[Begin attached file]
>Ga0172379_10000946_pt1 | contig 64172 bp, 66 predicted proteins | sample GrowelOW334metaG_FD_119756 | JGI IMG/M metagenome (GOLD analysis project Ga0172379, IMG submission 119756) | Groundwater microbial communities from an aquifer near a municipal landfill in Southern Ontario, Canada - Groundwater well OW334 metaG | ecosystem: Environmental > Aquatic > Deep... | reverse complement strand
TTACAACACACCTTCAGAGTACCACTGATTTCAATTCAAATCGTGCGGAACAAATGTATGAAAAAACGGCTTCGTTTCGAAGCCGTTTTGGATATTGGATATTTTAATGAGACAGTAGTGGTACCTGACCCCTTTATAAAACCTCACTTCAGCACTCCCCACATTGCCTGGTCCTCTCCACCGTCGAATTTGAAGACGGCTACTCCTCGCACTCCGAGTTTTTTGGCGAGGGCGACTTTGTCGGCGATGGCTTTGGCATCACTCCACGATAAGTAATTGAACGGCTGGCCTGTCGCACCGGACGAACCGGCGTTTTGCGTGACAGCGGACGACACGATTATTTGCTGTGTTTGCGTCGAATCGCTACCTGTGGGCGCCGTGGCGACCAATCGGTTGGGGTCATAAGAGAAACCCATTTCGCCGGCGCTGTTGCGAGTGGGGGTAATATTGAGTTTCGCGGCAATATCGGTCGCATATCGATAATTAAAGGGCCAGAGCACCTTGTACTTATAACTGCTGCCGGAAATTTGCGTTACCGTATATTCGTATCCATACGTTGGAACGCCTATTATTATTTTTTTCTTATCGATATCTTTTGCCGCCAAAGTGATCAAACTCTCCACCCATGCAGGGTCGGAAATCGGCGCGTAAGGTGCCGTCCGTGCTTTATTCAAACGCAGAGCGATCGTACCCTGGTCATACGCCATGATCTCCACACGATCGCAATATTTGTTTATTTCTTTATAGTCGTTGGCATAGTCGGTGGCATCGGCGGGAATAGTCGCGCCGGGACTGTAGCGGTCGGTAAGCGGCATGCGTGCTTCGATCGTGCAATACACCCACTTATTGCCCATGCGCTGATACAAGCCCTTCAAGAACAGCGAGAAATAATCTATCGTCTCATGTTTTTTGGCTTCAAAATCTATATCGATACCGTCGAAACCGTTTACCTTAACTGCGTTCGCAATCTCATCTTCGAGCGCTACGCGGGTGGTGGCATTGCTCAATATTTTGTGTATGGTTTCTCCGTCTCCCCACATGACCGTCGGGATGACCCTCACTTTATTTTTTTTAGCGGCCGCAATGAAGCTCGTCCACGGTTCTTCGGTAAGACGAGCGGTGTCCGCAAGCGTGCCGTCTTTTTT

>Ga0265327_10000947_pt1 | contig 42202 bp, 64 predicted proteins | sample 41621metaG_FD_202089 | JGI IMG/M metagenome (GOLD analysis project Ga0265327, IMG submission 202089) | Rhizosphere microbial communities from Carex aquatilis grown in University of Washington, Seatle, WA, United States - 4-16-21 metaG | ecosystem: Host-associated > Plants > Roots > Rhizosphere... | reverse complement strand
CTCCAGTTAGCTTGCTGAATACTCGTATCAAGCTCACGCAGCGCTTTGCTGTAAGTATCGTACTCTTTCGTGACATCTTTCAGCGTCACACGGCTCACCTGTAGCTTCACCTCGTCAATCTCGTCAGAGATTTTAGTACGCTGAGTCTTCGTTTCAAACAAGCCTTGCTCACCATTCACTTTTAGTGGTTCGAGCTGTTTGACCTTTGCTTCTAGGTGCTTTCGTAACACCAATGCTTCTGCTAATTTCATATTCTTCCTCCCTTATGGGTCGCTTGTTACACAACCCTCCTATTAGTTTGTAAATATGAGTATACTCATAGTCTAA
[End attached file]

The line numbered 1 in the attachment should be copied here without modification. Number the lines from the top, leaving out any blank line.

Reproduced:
>Ga0172379_10000946_pt1 | contig 64172 bp, 66 predicted proteins | sample GrowelOW334metaG_FD_119756 | JGI IMG/M metagenome (GOLD analysis project Ga0172379, IMG submission 119756) | Groundwater microbial communities from an aquifer near a municipal landfill in Southern Ontario, Canada - Groundwater well OW334 metaG | ecosystem: Environmental > Aquatic > Deep... | reverse complement strand